QAnon Shaman's '60 Minutes' interview backfired. Judge cites interview when ruling he must remain jailed until trial.

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Erin Snodgrass
·4 min read
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qanon shaman jacob chansley jake angeli capitol riot
Jacob Chansley during the January 6 insurrection at the US Capitol. Win McNamee/Getty Images

More than two months after the deadly Capitol insurrection, one judge thinks Jacob Chansley, the self-styled QAnon Shaman, still hasn't learned his lesson.

The infamous horned participant of the riot lost his latest motion for pretrial release Monday, according to new court documents that reject Chansley's claims he was a peaceful participant in the fatal siege.

Earlier this month, Chansley gave his first jailhouse interview since his arrest, telling the "60 Minutes Plus" correspondent Laurie Segall that he didn't consider his participation in the insurrection an attack on the United States.

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But Chansley's televised appearance appears to have backfired. Judge Royce Lamberth cited the interview in his Monday decision.

"The statements defendant has made to the public from jail show that defendant does not fully appreciate the severity of the allegations against him," Lamberth wrote. "To the contrary, he believes that he - not the American people or members of Congress - was the victim on January 6th."

In the interview, Chansley said he regretted entering the US Capitol illegally but had thought the move was "acceptable" because police officers had "waved" protesters in - a claim prosecutors have been unable to confirm, according to court records.

Chansley told Segall his actions inside the building were "peaceful" and "calm." The 33-year-old said he "sang a song" inside the chamber and even "stopped somebody from stealing muffins out of the break room."

But legal documents argue Chansley's depiction of events is a mischaracterization of the role he played that day.

"Defendant's perception of his actions on January 6th as peaceful, benign, and well-intentioned, shows a detachment from reality," Lamberth said in the decision.

Chansley is jailed in Washington, DC, facing six charges and up to 20 years in prison over the riot. In addition to accusations that he illegally trespassed as one of the first rioters to breach the Capitol, court records say Chansley also clashed with Capitol police officers, went into the Senate chamber, and left a note on then-Vice President Mike Pence's dais saying "it's only a matter of time, justice is coming."

He later told FBI agents that Pence was a "child-trafficking traitor," referring to a QAnon conspiracy theory, while Chansley's lawyer, Al Watkins, argued in a pretrial-release motion that his client's note for Pence used words that came directly from former President Donald Trump and were not meant as a threat to Pence.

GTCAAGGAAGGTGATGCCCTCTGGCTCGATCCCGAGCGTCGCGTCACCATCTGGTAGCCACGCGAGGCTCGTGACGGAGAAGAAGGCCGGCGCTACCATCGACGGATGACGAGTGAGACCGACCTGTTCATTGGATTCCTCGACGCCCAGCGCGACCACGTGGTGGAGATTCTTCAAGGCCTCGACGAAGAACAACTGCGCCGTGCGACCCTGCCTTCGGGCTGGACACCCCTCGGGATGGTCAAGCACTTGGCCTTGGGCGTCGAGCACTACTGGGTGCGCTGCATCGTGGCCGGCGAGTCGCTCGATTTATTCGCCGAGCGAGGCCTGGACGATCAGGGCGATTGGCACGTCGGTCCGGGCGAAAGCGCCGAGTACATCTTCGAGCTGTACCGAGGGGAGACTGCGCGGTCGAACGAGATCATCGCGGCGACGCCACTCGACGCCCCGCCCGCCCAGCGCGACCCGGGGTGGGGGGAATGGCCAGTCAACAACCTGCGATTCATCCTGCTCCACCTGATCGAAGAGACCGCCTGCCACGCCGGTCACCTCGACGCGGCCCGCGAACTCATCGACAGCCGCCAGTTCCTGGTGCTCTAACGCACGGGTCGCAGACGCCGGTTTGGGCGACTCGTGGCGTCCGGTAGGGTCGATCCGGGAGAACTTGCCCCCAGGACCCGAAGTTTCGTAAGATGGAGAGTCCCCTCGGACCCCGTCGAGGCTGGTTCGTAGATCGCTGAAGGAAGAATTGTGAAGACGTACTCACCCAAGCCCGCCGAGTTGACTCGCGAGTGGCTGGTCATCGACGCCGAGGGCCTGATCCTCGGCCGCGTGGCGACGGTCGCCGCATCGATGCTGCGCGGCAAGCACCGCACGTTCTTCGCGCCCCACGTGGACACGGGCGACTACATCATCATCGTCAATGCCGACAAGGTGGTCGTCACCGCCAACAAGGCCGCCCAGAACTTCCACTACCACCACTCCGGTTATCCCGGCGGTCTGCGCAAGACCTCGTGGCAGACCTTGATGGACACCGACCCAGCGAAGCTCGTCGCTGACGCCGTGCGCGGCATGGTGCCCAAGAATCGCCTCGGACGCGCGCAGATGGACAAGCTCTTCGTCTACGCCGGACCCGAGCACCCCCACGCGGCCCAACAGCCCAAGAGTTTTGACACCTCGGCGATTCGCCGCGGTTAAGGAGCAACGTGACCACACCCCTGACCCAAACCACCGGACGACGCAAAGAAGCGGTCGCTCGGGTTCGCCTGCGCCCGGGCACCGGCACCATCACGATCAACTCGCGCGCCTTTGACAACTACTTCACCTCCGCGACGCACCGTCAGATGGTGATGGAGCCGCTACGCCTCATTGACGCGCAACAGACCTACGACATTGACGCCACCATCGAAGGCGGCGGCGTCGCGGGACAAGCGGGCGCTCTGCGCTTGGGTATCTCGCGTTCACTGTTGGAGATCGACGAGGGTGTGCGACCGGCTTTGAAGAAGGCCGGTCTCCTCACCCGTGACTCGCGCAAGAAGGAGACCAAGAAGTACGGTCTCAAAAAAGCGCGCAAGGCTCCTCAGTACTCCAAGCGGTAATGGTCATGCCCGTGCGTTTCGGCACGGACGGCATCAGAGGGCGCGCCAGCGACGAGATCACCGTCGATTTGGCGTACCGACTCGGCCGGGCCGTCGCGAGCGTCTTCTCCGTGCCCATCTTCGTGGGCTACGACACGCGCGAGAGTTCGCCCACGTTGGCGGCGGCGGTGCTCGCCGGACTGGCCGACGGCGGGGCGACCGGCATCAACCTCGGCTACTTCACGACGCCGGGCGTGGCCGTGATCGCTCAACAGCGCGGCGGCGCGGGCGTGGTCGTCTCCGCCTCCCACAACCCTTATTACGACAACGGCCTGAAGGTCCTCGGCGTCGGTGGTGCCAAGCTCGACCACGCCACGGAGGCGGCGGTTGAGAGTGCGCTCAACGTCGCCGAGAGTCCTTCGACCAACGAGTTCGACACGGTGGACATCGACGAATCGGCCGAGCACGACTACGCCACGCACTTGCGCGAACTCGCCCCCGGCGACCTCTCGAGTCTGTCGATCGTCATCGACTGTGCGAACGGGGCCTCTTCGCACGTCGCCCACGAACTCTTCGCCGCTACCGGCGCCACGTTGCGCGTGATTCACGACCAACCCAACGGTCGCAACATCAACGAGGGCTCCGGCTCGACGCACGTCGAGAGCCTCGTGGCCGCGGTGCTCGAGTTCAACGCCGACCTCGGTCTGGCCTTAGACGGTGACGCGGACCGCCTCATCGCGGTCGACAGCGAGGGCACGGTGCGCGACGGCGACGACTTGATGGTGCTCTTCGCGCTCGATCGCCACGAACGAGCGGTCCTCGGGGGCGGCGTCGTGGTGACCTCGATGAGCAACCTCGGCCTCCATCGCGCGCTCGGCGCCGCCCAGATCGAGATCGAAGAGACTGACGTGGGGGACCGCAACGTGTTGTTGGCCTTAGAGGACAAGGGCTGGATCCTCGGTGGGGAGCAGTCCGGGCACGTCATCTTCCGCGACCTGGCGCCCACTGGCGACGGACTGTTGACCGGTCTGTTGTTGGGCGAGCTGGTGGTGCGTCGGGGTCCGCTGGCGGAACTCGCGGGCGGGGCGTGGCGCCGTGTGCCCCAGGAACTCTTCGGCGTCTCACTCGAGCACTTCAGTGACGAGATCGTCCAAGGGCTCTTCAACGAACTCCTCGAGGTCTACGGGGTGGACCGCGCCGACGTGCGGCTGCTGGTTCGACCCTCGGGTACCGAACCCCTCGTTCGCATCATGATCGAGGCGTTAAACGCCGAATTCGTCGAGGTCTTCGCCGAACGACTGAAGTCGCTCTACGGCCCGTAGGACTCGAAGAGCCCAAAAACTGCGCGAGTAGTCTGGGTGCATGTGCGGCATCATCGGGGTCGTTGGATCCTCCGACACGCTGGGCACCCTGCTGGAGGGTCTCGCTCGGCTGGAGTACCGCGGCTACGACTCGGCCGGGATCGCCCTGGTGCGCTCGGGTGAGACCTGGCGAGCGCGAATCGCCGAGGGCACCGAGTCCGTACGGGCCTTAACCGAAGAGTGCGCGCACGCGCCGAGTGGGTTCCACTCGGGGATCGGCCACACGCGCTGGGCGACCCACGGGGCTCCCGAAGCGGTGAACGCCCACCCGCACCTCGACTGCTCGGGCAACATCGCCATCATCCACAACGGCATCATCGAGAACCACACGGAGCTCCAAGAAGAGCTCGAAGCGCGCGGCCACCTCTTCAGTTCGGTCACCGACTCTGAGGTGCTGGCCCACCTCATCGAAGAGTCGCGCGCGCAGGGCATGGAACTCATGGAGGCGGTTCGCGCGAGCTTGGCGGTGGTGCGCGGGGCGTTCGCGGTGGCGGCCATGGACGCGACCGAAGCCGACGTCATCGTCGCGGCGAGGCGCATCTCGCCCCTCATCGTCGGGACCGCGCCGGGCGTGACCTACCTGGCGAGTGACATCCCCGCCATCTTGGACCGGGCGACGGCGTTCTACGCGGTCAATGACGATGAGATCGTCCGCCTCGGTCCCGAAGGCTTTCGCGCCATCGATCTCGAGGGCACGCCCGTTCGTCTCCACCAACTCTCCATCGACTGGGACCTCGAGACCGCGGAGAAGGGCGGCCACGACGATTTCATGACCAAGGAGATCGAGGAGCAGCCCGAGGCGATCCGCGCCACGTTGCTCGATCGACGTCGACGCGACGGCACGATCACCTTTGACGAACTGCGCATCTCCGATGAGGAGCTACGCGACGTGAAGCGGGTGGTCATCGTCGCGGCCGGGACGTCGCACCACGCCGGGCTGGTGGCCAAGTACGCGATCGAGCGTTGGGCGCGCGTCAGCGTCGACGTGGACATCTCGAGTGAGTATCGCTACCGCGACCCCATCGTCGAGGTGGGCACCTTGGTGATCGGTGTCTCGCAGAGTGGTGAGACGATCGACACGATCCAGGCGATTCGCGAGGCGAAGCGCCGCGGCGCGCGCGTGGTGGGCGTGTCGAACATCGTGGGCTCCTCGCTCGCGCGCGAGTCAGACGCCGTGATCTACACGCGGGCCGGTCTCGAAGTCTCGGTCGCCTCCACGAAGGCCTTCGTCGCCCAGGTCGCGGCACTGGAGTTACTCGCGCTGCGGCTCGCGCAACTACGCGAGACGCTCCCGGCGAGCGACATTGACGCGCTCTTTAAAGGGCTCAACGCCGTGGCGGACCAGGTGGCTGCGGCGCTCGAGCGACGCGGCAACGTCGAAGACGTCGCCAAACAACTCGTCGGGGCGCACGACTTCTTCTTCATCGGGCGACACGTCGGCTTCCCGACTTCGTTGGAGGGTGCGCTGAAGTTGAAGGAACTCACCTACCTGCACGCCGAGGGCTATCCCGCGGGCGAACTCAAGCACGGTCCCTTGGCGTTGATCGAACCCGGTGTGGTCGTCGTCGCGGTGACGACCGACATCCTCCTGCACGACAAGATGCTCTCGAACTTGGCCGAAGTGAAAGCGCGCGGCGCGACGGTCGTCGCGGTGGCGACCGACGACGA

qanon shaman jacob chansley jake angeli capitol riot insurrection siege
Chansley with others during the Capitol insurrection. SAUL LOEB/AFP via Getty Images

In the aftermath of the Capitol siege, Chansley has become an outspoken critic of Trump, blaming the former president for his participation in the riot and even offering to testify against Trump at his impeachment trial. Though last week, Chansley told CBS News he didn't regret his loyalty to Trump.

As a growing number of riot suspects turn on the former president, Lamberth's Monday decision suggests shifting blame to Trump may not be a reliable defense.

"If defendant truly believes that the only reason he participated in an assault on the US Capitol was to comply with President Trump's orders, this shows defendant's inability (or refusal) to exercise his independent judgment and conform his behavior to the law," Lamberth said.

Though Chansley had no prior criminal history, Lamberth argued that his "blatant disregard" for the law on January 6 made him a danger to the public and that the weight of evidence against him, including photos and video footage of him inside the Capitol, "increases the risk he will flee."

The court documents also cited Chansley's drug use and what it said was a "willingness to lie about that drug use" as further examples of a "willingness to openly break the law."

According to legal documents, Chansley told pretrial services that he used marijuana three times a week and used no other drugs. Yet, Chansley reportedly said on his podcast that he used psychoactive substances and mushrooms as part of his "shamanistic practice."

Lamberth also rejected Chansley's claim in his pretrial-release motion that COVID-19 restrictions had made "meaningful, unmonitored" consultation with his lawyer "impossible."

The judge said the issue was not that Watkins was unable to meet with his client but that when he did, he "squanders" the time focusing on media and interview preparation.

"Such media appearances are undoubtedly conducive to defense counsel's fame," Lamberth wrote. "But they are not at all conducive to an argument that the only way defense counsel could privately communicate with his client is if defendant were temporarily released."

Read the original article on Business Insider